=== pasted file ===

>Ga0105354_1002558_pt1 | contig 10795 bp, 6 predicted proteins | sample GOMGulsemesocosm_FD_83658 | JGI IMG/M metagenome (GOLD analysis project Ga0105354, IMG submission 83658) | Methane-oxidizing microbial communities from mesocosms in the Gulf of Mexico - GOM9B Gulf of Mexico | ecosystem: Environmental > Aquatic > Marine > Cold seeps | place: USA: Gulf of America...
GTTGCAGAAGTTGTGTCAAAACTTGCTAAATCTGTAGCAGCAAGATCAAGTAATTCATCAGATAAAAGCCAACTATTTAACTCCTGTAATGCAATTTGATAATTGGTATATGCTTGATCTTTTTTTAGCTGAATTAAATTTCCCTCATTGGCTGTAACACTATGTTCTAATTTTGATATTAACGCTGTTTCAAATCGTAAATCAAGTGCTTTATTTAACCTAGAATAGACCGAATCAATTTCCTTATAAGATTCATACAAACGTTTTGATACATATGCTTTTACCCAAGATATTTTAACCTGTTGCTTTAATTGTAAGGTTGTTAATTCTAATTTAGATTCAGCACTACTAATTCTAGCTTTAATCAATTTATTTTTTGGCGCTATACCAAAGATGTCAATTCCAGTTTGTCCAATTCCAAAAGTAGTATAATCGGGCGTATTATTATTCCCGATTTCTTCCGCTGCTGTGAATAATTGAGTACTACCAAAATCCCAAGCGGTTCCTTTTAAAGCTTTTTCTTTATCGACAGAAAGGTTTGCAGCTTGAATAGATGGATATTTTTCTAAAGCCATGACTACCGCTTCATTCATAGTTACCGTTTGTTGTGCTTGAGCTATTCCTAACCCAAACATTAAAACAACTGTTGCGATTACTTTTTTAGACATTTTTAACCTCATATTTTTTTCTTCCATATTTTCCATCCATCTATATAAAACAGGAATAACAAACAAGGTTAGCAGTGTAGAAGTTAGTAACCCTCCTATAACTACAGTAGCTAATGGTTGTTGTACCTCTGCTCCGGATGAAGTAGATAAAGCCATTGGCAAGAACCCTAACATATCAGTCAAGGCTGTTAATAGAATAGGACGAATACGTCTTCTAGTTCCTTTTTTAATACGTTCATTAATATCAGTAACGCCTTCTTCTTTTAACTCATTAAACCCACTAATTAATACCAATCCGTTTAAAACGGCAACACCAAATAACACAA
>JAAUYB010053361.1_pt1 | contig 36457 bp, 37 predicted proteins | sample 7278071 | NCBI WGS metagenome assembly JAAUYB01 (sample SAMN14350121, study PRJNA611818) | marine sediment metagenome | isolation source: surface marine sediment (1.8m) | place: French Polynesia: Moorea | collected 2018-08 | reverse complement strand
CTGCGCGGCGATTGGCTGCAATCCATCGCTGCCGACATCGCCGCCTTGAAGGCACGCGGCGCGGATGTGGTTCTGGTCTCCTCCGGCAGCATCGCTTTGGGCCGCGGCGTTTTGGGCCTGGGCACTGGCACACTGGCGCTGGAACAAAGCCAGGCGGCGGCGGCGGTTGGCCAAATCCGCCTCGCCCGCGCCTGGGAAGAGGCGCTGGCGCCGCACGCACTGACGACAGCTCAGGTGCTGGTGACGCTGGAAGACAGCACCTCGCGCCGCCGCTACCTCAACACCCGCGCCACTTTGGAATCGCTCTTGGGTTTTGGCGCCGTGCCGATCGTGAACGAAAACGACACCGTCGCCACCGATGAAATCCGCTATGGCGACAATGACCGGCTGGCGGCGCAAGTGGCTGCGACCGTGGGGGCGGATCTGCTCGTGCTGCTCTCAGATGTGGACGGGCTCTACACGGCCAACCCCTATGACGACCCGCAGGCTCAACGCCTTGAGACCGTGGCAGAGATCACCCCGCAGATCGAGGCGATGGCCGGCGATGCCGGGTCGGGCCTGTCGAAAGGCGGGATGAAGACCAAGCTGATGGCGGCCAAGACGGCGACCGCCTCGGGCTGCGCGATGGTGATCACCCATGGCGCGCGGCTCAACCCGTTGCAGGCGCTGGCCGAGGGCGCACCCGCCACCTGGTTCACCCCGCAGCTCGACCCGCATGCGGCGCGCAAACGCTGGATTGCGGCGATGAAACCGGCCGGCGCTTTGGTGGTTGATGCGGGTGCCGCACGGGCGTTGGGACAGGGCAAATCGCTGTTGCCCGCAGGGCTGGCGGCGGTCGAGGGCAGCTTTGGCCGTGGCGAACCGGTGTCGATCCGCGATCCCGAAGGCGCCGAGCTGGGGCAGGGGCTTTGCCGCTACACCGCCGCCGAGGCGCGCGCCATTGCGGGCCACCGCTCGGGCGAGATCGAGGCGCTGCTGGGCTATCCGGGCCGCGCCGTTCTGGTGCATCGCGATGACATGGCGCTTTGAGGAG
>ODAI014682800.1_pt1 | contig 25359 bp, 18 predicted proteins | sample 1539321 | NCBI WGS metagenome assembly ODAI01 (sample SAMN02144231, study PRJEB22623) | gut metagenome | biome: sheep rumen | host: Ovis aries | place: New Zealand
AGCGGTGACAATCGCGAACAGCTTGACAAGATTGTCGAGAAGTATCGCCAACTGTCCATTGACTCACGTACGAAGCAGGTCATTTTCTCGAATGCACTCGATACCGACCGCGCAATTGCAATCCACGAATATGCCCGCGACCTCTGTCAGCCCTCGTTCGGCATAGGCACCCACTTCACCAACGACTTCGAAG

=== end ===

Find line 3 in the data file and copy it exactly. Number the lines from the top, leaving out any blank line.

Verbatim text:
>JAAUYB010053361.1_pt1 | contig 36457 bp, 37 predicted proteins | sample 7278071 | NCBI WGS metagenome assembly JAAUYB01 (sample SAMN14350121, study PRJNA611818) | marine sediment metagenome | isolation source: surface marine sediment (1.8m) | place: French Polynesia: Moorea | collected 2018-08 | reverse complement strand